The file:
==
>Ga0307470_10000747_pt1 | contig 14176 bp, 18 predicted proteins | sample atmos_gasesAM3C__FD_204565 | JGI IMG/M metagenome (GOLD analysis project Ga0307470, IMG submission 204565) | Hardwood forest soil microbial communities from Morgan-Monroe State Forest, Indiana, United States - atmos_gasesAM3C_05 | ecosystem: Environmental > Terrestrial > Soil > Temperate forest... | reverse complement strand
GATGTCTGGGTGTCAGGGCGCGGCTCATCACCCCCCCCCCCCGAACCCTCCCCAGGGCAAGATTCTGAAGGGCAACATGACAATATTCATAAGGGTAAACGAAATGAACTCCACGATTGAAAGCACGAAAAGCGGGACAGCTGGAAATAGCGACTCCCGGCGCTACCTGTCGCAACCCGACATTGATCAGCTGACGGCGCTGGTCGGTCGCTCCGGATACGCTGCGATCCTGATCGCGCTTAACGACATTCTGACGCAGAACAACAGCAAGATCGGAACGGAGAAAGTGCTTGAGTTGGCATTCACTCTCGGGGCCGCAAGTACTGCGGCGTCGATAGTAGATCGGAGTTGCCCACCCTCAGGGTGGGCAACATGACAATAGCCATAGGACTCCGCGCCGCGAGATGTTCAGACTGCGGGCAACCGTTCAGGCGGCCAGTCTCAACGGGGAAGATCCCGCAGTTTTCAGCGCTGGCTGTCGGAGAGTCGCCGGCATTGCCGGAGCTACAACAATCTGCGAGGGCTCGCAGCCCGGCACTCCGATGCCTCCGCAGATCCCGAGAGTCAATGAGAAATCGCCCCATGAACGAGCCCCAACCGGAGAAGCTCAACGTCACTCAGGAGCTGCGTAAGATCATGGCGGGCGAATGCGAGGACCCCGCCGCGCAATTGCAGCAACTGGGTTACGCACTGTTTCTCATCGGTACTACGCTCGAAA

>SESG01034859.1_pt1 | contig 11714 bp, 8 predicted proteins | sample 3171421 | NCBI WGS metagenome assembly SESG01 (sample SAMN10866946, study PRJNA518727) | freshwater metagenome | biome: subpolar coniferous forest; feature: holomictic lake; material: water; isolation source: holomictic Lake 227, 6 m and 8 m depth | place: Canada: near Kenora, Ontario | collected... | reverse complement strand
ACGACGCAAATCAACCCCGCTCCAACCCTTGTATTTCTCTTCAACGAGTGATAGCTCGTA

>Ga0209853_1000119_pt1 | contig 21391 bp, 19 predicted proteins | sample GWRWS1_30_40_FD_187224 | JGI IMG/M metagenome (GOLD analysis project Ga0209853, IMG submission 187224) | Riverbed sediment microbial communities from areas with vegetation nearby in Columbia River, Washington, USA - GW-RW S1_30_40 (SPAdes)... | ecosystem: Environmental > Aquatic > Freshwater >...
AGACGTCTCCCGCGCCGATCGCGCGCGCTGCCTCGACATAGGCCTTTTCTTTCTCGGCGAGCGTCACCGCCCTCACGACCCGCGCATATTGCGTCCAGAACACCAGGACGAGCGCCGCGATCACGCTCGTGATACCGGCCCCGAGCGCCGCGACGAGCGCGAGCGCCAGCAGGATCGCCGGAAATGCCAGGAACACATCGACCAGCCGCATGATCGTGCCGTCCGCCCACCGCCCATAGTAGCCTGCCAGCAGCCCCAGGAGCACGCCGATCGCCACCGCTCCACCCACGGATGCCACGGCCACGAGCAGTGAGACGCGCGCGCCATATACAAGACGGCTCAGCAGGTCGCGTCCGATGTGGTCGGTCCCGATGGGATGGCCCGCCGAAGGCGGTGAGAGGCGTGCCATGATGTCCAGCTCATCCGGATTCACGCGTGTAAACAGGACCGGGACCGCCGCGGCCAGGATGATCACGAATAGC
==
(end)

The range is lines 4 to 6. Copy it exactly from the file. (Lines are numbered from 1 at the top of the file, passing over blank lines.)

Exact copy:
ACGACGCAAATCAACCCCGCTCCAACCCTTGTATTTCTCTTCAACGAGTGATAGCTCGTA

>Ga0209853_1000119_pt1 | contig 21391 bp, 19 predicted proteins | sample GWRWS1_30_40_FD_187224 | JGI IMG/M metagenome (GOLD analysis project Ga0209853, IMG submission 187224) | Riverbed sediment microbial communities from areas with vegetation nearby in Columbia River, Washington, USA - GW-RW S1_30_40 (SPAdes)... | ecosystem: Environmental > Aquatic > Freshwater >...
AGACGTCTCCCGCGCCGATCGCGCGCGCTGCCTCGACATAGGCCTTTTCTTTCTCGGCGAGCGTCACCGCCCTCACGACCCGCGCATATTGCGTCCAGAACACCAGGACGAGCGCCGCGATCACGCTCGTGATACCGGCCCCGAGCGCCGCGACGAGCGCGAGCGCCAGCAGGATCGCCGGAAATGCCAGGAACACATCGACCAGCCGCATGATCGTGCCGTCCGCCCACCGCCCATAGTAGCCTGCCAGCAGCCCCAGGAGCACGCCGATCGCCACCGCTCCACCCACGGATGCCACGGCCACGAGCAGTGAGACGCGCGCGCCATATACAAGACGGCTCAGCAGGTCGCGTCCGATGTGGTCGGTCCCGATGGGATGGCCCGCCGAAGGCGGTGAGAGGCGTGCCATGATGTCCAGCTCATCCGGATTCACGCGTGTAAACAGGACCGGGACCGCCGCGGCCAGGATGATCACGAATAGC